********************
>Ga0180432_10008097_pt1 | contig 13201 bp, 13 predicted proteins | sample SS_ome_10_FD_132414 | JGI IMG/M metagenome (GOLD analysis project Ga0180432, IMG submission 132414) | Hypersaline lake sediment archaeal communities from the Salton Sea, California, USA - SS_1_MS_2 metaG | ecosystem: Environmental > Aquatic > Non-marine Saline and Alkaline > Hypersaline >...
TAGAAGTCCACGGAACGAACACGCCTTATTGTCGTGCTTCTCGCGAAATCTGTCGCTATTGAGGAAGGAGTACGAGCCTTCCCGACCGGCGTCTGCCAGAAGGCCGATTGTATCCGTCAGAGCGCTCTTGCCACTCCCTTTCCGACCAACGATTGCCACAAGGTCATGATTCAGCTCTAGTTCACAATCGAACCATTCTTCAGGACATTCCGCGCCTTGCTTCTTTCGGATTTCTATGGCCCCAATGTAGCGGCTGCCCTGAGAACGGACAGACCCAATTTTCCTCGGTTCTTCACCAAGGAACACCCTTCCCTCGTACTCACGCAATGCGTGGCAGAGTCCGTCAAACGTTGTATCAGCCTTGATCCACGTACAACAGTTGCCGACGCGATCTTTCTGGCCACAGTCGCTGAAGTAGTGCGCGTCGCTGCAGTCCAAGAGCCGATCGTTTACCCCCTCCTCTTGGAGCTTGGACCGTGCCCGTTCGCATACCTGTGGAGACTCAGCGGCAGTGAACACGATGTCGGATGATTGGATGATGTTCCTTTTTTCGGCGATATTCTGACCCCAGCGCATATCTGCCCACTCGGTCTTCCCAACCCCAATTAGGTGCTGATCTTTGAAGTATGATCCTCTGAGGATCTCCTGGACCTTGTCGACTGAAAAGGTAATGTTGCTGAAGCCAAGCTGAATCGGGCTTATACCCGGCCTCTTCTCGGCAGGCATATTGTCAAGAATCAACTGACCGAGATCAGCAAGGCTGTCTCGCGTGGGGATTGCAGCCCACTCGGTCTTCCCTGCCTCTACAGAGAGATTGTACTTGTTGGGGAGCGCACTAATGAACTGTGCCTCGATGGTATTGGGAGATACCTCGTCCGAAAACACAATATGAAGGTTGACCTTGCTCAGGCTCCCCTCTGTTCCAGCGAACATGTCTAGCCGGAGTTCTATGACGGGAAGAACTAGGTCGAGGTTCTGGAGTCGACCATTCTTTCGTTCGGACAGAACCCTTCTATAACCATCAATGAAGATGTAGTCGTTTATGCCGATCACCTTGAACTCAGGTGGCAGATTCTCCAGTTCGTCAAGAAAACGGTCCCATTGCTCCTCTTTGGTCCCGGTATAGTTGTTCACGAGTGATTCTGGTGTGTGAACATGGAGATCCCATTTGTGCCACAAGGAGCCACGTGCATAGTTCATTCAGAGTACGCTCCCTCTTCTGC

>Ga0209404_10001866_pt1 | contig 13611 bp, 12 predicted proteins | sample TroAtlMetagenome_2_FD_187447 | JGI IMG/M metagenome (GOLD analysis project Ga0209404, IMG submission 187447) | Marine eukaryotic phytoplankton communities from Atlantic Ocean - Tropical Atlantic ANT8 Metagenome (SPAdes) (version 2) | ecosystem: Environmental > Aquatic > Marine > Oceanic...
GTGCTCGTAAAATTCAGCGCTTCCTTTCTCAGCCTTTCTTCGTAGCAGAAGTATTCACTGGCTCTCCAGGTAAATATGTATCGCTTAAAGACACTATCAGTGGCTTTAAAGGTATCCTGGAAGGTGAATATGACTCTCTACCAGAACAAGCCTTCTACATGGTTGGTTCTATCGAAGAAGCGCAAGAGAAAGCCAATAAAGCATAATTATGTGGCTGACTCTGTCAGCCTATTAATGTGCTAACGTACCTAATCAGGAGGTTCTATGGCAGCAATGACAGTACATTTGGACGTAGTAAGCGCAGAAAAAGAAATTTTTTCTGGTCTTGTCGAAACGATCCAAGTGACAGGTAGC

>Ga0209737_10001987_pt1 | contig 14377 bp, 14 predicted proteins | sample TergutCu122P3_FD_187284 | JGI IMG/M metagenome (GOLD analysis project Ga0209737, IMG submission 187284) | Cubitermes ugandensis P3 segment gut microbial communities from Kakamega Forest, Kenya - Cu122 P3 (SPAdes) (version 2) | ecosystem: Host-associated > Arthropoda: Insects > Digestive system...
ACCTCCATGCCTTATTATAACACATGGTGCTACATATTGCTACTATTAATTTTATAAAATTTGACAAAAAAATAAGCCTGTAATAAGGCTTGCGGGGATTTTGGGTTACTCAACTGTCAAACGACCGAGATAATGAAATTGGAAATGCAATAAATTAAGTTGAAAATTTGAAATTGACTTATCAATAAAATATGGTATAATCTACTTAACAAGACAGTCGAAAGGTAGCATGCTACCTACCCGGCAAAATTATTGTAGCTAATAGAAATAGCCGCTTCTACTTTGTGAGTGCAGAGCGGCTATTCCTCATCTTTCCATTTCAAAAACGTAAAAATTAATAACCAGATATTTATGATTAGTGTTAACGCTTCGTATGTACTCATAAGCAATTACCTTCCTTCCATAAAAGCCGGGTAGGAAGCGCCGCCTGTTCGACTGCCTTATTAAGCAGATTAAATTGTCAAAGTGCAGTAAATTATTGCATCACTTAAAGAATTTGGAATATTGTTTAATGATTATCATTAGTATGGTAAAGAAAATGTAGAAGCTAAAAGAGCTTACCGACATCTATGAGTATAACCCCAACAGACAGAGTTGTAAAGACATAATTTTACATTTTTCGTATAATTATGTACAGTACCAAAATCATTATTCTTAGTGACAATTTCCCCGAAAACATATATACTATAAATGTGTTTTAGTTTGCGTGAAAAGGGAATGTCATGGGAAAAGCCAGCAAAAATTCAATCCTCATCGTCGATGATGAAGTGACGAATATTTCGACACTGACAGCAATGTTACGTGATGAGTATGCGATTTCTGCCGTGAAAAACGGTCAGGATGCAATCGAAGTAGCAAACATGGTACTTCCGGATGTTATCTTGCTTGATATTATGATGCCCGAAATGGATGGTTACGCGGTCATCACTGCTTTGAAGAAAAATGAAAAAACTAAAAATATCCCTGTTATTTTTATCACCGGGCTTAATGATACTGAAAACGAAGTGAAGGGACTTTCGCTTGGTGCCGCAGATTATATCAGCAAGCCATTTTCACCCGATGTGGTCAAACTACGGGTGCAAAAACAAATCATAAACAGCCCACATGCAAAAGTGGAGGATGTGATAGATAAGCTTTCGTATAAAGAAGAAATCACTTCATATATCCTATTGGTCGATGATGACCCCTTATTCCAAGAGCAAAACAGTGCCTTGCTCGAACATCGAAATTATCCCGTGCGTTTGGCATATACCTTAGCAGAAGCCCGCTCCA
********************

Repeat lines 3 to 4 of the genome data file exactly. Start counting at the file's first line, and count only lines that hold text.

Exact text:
>Ga0209404_10001866_pt1 | contig 13611 bp, 12 predicted proteins | sample TroAtlMetagenome_2_FD_187447 | JGI IMG/M metagenome (GOLD analysis project Ga0209404, IMG submission 187447) | Marine eukaryotic phytoplankton communities from Atlantic Ocean - Tropical Atlantic ANT8 Metagenome (SPAdes) (version 2) | ecosystem: Environmental > Aquatic > Marine > Oceanic...
GTGCTCGTAAAATTCAGCGCTTCCTTTCTCAGCCTTTCTTCGTAGCAGAAGTATTCACTGGCTCTCCAGGTAAATATGTATCGCTTAAAGACACTATCAGTGGCTTTAAAGGTATCCTGGAAGGTGAATATGACTCTCTACCAGAACAAGCCTTCTACATGGTTGGTTCTATCGAAGAAGCGCAAGAGAAAGCCAATAAAGCATAATTATGTGGCTGACTCTGTCAGCCTATTAATGTGCTAACGTACCTAATCAGGAGGTTCTATGGCAGCAATGACAGTACATTTGGACGTAGTAAGCGCAGAAAAAGAAATTTTTTCTGGTCTTGTCGAAACGATCCAAGTGACAGGTAGC